In the 1990s, comedian—now U.S. Sen.—Al Franken made the line, “I’m good enough, I’m smart enough, and doggone it, people like me!” part of the national lexicon with the creation of the fictional “Daily Affirmation with Stuart Smalley” on Saturday Night Live.
Easy to mock, to be sure, in Stuart’s case. But self-affirmation actually can help people cope with the complications and challenges of everyday life.
“There is some evidence that when people self-affirm, they boost their cognitive resources. They have more mental energy to complete tasks after self affirmation,” says Arielle Silverman, graduate student in social psychology at the University of Colorado Boulder.But, says Silverman, co-author on “Self-affirmation as a deliberate coping strategy: The moderating role of choice,” published recently in the Journal of Experimental Social Psychology, there are limits to self-affirmation—and when it comes to studying the phenomenon, it’s not simply about peering in the mirror and saying nice things about oneself.
“When we talk about self-affirmation, it’s quite specific,” she says. “It’s an exercise in which people write about their most important values.”
That writing can take various forms, but often people write about their personal assets, positive attributes or skills, art, music, their religious or political values or friends and families. In controlled experiments, subjects are given tests, and over nearly two decades researchers have discovered that such self-affirmations can reduce stress.
“It helps people perform better on tests when they are stressed out. It helps them see things at a higher level. They don’t worry as much on how well they’ll do on the test. They have other things in their life they can fall back on,” Silverman says.
But as the new article makes clear, there are limits to the tool. In particular, people don’t gain nearly the benefit when they feel they are being ordered to self-affirm. As is often the case with human beings, freedom of choice makes a difference.
“Affirmation’s benefits were negated when participants were made aware of its benefits and then required to self-affirm,” according to the article.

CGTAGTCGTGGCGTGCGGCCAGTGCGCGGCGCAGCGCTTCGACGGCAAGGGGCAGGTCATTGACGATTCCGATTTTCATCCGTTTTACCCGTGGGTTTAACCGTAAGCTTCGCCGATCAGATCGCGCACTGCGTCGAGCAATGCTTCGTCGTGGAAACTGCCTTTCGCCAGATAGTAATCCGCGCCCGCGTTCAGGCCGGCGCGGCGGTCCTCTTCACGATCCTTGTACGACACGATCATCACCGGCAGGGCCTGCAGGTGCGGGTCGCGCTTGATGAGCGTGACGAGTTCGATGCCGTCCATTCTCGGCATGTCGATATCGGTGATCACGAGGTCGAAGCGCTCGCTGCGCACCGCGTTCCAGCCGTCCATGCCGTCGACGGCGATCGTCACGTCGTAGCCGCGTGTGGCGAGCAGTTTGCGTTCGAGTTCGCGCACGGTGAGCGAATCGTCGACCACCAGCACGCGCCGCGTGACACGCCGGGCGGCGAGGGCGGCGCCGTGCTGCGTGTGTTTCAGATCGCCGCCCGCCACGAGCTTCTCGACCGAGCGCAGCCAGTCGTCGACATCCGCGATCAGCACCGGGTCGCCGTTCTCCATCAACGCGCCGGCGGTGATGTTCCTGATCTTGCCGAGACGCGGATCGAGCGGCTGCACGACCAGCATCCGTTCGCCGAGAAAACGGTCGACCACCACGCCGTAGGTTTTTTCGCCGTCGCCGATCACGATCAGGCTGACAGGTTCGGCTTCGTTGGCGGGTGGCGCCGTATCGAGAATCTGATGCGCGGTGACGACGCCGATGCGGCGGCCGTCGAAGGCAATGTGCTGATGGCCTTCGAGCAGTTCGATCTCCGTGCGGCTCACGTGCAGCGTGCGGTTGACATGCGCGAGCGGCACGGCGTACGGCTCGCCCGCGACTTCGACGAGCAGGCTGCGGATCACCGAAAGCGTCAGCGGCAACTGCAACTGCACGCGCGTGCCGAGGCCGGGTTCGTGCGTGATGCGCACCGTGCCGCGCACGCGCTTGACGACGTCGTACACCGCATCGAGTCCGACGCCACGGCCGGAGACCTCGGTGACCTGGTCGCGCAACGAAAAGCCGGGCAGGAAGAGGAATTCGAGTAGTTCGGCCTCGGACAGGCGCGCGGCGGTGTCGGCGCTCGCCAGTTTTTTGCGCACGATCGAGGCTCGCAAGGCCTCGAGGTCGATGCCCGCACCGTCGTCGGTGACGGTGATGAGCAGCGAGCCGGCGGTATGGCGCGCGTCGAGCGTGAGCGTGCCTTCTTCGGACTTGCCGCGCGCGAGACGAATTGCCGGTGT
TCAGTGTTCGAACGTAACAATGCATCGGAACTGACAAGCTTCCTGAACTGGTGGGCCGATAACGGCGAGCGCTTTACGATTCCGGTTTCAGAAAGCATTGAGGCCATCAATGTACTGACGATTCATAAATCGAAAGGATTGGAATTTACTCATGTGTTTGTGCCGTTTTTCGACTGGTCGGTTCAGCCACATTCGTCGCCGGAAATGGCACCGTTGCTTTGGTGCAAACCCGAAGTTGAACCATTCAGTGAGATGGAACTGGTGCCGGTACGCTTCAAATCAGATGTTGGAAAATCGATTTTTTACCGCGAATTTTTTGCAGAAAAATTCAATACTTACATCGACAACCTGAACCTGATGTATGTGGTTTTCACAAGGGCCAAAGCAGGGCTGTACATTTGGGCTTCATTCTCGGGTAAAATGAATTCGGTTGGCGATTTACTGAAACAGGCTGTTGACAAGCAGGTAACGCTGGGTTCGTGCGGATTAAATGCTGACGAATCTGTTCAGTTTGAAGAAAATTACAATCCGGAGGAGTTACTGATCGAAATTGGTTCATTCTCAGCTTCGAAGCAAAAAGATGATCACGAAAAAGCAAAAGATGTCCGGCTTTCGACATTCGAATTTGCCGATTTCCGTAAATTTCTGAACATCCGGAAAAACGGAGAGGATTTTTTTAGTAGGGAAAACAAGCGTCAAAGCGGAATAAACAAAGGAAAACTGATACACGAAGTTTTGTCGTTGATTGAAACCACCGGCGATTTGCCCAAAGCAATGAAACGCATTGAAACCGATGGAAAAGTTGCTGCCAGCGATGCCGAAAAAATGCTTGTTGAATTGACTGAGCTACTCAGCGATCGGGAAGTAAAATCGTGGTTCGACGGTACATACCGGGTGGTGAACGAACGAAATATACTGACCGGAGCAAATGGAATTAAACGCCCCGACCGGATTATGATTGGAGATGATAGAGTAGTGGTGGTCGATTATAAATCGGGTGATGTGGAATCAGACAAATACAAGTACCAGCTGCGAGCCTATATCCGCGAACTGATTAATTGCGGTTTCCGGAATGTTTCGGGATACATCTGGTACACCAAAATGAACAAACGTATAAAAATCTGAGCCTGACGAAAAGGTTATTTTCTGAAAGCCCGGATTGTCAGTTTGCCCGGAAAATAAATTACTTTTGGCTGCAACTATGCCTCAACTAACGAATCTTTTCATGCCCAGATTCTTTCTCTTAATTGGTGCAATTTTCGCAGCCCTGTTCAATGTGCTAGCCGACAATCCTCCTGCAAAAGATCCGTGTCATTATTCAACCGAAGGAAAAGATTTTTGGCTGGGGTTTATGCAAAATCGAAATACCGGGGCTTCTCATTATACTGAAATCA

Silverman believes part of the negation can be explained by defensiveness created in subjects when told what to do.
“If you are told ‘You need to do this,’ people might be thinking, ‘I didn’t think I was worried, but maybe I was,’” she says. In other words, when told something is “good” for them, there may be an implicit message that something is wrong.
Silverman and her co-authors, Christine Logel of Canada’s University of Waterloo and Geoffrey L. Cohen of Stanford University, liken the situation to a similar effect discovered by researchers with regard to exercise.
“Exercise programs centered on intrinsically motivating activities, such as dancing to popular music, are often more effective in improving physical fitness than traditional physical education or programs explicitly purporting to improve physical fitness,” they write.
Silverman says that people benefit from self-affirmation when it is freely chosen. And that, she says, is a tool that people can learn to use themselves.
“If they know they are approaching something stressful, they can spontaneously think of positive things in their lives, and that might buffer them from the stress,” she says.
“Before taking a math test, if you spontaneously write about spring break, when you will see family and friends, there is some evidence that it does reduce the physiological markers of stress. … It just reminds people of the resources they have available to cope with stress.”